What bothers me is that neither does the decimal number system because 1/3 doesn't exist there, and though [0,1/3) exists, [0,1/3] doesn't. You can waffle around it, but you really don't have an unambiquous number system at your disposal.

The rational numbers plus infinite decimals seem to cover all points on a line to the extent that they define it in an unequivocal manner, but you are really dealing with two number systems with duplications.

But maybe two number systems combined (rational and infinite decimal) isn't so bad, since it means you can always specify a point on a line without equivocation. And with that, 3(1/3)=1 $\displaystyle \neq$ .999....... And, brace yourself, since rational and reals are countable, so is their combination, even with duplication. Induction is infinity.

As for something like pi, whose only numerical definition is it's decimal expansion, there is no ambiguity.


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How would counting be done without a number system? (I asked this before, but you didn't tell me.)
One, two, three, four, ........, ie, with the natural numbers

Last edited by zylo; July 7th, 2018 at 05:31 AM.
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July 7th, 2018, 08:31 AM   #56
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You are still confusing limits. There are no sums involved here, just limits of subdivisions of a line, corresponding to limits of decimal or binary or any radix places.
Nope, I'm not confusing anything. I'm working from definitions and representations of numbers.

You don't want to use the definitions and you are claiming erroneously that decimal strings are numbers. Decimal strings can be used to represent numbers. There's a huge difference.

Moreover, you refuse to learn anything about infinite objects. You insist on relying on your intuition about the infinite and your intuition is wrong. As is everybody's. As a result nothing you say about infinite objects is correct.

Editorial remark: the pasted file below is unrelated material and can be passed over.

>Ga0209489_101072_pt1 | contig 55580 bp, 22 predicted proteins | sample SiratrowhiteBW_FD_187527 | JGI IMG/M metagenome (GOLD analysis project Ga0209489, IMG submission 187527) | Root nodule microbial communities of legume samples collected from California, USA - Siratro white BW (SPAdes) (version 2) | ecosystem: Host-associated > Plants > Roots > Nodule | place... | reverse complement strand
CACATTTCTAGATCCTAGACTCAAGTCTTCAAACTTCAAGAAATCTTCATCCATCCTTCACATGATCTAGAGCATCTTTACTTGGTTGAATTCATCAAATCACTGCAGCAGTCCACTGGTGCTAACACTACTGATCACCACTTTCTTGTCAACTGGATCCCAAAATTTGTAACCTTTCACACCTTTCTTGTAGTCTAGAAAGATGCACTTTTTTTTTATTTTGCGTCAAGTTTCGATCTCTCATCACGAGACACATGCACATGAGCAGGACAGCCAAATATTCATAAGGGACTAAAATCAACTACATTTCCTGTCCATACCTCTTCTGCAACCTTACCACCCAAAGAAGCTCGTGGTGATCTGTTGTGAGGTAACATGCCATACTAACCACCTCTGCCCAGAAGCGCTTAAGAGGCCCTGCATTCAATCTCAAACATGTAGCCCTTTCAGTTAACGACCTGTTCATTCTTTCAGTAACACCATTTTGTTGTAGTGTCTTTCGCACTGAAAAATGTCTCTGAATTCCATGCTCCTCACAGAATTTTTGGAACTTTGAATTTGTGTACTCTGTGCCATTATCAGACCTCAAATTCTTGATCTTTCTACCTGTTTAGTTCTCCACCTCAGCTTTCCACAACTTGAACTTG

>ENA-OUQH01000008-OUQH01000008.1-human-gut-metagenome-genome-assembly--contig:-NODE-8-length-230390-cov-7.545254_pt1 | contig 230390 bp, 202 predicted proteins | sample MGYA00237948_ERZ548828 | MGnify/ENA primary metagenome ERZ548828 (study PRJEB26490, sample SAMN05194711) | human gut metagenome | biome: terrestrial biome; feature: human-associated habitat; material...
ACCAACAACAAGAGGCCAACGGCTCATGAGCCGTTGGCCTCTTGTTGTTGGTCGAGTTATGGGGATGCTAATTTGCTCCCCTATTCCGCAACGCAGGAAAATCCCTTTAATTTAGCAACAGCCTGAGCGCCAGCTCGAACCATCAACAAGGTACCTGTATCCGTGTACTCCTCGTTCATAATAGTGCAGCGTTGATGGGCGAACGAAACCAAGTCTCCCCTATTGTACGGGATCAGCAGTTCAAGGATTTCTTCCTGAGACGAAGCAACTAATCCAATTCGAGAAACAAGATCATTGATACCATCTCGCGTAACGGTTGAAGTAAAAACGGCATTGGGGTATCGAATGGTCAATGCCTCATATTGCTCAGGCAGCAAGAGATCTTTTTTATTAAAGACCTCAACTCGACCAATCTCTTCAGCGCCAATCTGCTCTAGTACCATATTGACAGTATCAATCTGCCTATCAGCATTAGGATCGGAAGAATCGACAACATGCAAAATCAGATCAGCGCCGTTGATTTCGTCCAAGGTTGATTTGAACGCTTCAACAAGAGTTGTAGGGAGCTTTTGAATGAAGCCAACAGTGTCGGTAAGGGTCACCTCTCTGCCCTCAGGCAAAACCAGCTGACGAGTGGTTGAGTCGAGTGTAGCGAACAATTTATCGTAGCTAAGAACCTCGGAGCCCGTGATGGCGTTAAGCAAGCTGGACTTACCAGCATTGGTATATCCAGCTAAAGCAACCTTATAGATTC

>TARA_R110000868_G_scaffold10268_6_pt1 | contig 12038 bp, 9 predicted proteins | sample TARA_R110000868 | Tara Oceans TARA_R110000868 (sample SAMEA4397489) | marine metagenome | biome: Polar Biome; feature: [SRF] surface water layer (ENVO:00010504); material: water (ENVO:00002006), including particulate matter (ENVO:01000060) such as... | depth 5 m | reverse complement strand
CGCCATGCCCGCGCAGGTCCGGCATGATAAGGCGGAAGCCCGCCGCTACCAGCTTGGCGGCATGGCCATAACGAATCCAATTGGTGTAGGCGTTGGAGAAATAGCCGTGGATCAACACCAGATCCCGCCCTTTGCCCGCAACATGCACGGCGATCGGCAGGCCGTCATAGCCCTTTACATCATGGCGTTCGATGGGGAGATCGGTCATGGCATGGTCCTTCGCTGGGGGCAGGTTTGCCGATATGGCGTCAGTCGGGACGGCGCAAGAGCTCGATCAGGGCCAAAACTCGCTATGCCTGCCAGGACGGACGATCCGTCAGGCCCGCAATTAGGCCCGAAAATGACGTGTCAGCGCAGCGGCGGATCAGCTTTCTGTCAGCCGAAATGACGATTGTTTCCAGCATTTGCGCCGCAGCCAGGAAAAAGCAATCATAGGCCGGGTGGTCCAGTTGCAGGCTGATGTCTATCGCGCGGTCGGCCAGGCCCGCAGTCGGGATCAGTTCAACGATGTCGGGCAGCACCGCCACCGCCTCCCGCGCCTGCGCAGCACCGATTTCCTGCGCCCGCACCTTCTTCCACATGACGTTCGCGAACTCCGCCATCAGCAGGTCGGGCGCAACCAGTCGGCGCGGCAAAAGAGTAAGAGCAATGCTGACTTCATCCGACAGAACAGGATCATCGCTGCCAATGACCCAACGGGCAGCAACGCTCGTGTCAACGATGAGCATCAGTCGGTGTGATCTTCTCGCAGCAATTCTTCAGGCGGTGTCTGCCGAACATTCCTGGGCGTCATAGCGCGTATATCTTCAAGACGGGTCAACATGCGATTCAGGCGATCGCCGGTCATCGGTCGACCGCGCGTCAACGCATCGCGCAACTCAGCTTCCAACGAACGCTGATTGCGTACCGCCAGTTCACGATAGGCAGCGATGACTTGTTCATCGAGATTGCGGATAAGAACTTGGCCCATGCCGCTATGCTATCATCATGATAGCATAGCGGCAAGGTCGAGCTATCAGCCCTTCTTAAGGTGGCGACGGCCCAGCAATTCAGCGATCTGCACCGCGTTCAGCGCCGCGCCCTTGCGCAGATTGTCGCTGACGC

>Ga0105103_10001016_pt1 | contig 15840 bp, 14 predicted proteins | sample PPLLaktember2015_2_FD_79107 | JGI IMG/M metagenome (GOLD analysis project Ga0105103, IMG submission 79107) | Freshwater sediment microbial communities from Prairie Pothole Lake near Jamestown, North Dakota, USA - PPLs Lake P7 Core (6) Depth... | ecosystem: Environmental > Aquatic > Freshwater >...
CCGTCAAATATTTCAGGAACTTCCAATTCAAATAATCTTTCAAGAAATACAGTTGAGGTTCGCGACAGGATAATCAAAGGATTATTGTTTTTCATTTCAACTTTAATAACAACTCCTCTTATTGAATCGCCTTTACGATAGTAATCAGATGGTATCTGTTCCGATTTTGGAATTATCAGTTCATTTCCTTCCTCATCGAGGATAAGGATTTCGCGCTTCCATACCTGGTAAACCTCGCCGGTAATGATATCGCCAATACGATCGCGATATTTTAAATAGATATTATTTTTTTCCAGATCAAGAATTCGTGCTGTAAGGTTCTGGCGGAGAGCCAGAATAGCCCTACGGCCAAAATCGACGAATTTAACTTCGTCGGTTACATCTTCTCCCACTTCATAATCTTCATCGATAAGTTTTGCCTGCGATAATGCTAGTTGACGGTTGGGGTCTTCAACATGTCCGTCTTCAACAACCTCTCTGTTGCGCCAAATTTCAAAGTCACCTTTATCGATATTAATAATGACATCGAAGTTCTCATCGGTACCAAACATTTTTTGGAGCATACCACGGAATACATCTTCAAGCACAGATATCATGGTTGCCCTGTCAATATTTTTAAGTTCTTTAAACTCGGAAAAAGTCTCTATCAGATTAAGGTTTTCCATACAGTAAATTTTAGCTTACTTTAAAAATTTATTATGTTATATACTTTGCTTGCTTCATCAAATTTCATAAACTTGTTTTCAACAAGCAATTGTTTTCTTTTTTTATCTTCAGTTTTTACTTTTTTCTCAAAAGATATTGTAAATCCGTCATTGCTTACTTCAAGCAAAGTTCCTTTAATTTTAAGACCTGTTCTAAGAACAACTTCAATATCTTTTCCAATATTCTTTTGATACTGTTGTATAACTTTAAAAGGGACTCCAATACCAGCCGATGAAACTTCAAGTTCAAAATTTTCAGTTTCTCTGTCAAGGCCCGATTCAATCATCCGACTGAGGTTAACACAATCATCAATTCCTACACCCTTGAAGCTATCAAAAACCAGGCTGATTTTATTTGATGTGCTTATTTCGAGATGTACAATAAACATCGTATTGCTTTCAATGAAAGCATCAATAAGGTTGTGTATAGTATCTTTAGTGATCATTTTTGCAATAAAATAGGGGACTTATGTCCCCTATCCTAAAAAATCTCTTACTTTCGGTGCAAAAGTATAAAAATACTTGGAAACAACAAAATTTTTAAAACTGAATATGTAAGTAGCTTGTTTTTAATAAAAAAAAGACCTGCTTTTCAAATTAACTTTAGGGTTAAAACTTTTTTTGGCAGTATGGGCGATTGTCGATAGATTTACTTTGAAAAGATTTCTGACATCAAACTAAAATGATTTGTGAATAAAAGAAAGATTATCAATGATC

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July 7th, 2018, 08:53 AM   #57
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One, two, three, four, ........, ie, with the natural numbers
Isn't "the natural numbers" a number system? Please answer my question.
How would counting be done without a number system?

If you have a method, please describe how it would be used to count 1, 2, 3, 4, ... (continued without end).
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July 7th, 2018, 10:56 AM   #58
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Quote:
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Isn't "the natural numbers" a number system? Please answer my question.
How would counting be done without a number system?
If you have a method, please describe how it would be used to count 1, 2, 3, 4, ... (continued without end).
Sorry, but I don't see what you are getting at. Sticks, stones, scratches on a rock?

Edit: Trying to guess what you are getting at

0 one
1 two

00 one
01 two
10 three
11 four

000 one
001 two
010 three
011 four
100 five
101 six
110 seven
111 eight
.
.
9999999........

They are defined for all n, ie, they are defined for n+1 when they are defined for n, ie, in the limit as n -> infinity, when they represent infinite divisions of a line or, with a period in front of them the real numbers
(without some rationals like 1/3)* in [0,1), or as another notation for the natural numbers (all of them as n -> infinity). In any event, countable.

* As explained in post #55

Last edited by zylo; July 7th, 2018 at 11:28 AM.
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July 7th, 2018, 12:01 PM   #59
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Perhaps you hadn't noticed the word "without". My question remains: how would counting be done without a number system? I'm not asking how you would use a number system to do counting. I didn't quite understand your example anyway... which column showed what you were counting, given that neither column seems to contain 1, 2, 3, 4, ... (continued without end)?
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July 7th, 2018, 12:19 PM   #60
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Sticks, stones, scratches on a rock, etc

I was counting n-place binary representations, countable for all n through n approaches infinity, as proved by induction.